[Summary: Ideas for online citizenship, digital youth work and e-safety programmes]
Earlier this year I had the pleasure of working with Jonathan and Jackie from the E-Safety Sub-Group of Brent Local Safeguarding Children Board to develop ideas for a range of projects and programmes that could be run in the Borough to promote positive online citizenship amongst young people.
Brent LSCB have long been leaders in the drive to encourage every local authority to have an e-safety group within their Local Safeguarding Children Boards – and in encouraging organisations working with young people to have e-safety co-ordinators. Refreshingly their focus has not just been on a narrow definition of e-safety and safeguarding – but they have pro-actively recognised the importance of supporting young people to thrive online and be active online citizens as a means to promote online safety. And they have been very kind in letting me share the project and strategy ideas we developed.
The document sets out a small portfolio of projects – some specific to the work in Brent – but, along with the critical questions I shared from this document previously, hopefully also provides a few general purpose projects that others working on e-safety might find useful. In particular:
- The Content Creators (PDF) project proposal sets out a process for encouraging young people to consider online safety through creating digital media in their local areas. In particular, it works alongside the Critical Questions framework in the main document to suggest a series of stages of planning and working on online content with young people that provides opportunities to consider and reflect upon key online safety issues.
- The proposal for Skill Swap sessions (PDF) suggests ways of getting young people to teach each other about online tools and technologies – and suggests using this as an opportunity to add in some e-safety messages. Underlying a skill-swap model, where young people are encouraged to teach each other about managing their online identities and keeping safe is a belief in building young people’s resiliency, rather than putting up barriers to protect young people; and a thesis that, given the right opportunities for reflection and discussion, young people are able to identify relatively unprompted, many of the steps they may need to take to be safe online.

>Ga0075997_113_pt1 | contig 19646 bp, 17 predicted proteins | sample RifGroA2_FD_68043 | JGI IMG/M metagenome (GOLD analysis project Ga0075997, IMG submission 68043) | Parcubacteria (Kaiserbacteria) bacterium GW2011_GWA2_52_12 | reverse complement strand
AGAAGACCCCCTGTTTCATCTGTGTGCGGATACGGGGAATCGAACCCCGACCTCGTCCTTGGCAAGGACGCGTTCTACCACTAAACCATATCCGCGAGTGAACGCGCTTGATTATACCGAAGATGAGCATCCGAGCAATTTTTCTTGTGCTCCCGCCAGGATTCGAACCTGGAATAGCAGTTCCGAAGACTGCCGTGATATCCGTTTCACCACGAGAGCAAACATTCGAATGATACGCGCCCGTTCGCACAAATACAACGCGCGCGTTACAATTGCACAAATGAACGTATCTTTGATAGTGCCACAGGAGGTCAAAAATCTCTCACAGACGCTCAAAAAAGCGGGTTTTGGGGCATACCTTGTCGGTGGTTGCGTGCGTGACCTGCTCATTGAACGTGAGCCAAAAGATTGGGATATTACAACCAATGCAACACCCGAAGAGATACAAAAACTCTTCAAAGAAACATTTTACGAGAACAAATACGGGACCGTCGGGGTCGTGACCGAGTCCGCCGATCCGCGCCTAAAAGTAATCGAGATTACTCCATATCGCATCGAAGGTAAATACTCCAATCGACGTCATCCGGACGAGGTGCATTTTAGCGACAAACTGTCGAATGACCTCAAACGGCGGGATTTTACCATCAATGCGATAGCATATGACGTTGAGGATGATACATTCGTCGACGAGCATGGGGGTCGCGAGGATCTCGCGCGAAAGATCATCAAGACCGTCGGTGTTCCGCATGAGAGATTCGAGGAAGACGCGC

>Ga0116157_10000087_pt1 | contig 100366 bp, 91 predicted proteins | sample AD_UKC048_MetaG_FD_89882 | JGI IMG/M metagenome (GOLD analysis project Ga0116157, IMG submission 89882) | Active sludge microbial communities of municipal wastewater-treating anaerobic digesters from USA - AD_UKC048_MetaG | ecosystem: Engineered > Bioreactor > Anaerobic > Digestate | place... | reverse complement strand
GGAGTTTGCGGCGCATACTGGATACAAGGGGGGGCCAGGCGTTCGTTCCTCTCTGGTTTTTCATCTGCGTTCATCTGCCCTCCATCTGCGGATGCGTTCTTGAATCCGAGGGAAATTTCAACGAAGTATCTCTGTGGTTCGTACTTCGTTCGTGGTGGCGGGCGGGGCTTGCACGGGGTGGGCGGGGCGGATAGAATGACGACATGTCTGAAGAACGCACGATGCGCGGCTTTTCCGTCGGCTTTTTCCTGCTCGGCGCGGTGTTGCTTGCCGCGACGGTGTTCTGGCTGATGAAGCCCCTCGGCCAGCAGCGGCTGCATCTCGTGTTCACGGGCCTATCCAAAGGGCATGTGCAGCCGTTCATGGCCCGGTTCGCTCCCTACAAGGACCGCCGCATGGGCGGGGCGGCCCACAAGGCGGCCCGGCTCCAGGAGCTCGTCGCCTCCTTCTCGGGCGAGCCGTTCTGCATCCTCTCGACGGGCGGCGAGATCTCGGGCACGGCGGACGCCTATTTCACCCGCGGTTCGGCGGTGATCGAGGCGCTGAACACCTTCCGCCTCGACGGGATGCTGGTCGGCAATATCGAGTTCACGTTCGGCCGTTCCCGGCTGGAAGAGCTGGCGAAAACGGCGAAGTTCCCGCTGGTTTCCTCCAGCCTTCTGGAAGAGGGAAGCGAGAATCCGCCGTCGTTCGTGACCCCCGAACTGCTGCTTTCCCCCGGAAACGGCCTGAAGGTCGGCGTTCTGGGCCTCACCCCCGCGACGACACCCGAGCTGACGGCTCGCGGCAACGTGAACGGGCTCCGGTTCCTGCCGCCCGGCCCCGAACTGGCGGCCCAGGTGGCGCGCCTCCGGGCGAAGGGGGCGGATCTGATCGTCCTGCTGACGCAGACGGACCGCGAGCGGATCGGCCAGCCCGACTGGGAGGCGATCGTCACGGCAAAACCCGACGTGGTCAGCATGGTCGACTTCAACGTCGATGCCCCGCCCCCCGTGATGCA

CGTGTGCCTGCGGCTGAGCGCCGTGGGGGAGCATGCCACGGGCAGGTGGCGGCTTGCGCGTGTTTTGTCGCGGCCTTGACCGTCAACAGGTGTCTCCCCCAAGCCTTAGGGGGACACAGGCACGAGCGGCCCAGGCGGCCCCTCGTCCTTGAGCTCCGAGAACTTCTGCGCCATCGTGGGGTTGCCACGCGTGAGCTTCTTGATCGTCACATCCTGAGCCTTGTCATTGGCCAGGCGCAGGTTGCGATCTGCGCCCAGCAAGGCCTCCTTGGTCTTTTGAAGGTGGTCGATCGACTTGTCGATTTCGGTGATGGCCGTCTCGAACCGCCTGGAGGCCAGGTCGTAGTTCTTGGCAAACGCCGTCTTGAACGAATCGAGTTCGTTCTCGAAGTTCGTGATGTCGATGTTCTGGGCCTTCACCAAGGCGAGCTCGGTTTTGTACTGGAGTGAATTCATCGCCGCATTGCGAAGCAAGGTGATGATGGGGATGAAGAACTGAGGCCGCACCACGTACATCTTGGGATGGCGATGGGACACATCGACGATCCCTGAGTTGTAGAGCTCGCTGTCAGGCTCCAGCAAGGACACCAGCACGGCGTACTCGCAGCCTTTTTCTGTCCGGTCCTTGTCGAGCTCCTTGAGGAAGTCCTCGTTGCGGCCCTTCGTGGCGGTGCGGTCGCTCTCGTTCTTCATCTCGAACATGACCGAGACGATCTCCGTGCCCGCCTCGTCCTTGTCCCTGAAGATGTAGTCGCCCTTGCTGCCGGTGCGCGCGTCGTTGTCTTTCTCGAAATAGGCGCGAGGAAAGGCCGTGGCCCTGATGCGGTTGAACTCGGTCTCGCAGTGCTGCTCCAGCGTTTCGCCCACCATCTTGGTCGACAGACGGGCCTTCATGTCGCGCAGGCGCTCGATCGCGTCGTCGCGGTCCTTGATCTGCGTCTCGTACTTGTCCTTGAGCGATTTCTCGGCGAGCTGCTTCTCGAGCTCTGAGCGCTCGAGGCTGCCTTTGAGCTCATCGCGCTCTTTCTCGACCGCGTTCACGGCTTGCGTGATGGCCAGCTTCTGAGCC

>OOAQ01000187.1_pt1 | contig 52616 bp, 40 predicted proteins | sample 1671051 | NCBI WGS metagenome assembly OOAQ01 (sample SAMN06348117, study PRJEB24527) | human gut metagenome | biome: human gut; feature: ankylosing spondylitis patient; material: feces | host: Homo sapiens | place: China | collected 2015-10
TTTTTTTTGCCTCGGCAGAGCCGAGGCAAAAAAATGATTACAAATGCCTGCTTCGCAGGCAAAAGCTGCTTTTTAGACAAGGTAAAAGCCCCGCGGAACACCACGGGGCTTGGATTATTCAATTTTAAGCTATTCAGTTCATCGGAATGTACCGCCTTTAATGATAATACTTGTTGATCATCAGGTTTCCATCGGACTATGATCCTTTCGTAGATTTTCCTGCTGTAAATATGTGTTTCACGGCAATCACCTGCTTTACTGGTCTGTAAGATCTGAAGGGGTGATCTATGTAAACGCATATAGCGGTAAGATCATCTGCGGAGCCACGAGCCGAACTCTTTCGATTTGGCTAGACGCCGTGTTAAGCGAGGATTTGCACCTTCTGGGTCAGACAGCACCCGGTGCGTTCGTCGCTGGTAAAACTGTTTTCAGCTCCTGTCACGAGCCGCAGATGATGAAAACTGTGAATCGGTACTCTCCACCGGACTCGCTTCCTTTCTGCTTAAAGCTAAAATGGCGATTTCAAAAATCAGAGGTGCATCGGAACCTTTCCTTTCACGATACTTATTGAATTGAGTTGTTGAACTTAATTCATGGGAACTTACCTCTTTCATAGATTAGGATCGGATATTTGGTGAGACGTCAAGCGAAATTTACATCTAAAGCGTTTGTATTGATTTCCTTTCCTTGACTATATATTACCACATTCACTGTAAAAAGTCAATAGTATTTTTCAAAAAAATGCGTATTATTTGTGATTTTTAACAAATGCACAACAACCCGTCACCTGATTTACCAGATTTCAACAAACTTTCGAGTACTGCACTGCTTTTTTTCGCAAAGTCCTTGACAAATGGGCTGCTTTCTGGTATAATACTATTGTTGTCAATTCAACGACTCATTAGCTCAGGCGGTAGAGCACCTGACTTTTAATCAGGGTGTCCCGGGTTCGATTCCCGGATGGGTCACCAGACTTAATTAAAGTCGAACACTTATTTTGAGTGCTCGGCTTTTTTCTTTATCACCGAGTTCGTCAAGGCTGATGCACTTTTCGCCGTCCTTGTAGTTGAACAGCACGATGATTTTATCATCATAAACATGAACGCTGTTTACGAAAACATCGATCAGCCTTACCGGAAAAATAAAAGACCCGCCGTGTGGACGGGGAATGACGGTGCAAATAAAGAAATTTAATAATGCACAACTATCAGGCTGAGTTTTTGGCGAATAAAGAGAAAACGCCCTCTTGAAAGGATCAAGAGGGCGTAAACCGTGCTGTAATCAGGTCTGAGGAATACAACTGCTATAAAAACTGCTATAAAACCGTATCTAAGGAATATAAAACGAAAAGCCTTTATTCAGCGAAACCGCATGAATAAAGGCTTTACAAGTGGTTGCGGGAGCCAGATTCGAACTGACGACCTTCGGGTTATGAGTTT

Both Content Creators and Skill Swap sessions have possible use in digital mentor style programmes with young people.
- The Connection Hubs proposal (PDF) has a slightly different focus – on online outreach and taking content to where young people are. It outlines a possible strategy for having a core project presence online, and then ‘hubs’ out in different social media and social networking spaces to be able to engage with the online communities of young people in those spaces. It also fits with the idea of having a content strategy rather than a web strategy.
All the above are under a Creative Commons licence, and are very much initial ideas and sketches of possible projects. Brent LSCB have only been able to take a few of them forward at the moment, but hopefully in allowing them to be shared there may also be some value in here for other organisations exploring e-safety.
And of course – your feedback, reflections and comments (and edits even – let me know if you would like to Open Office/Word originals to work on) to help improve these would be most welcome.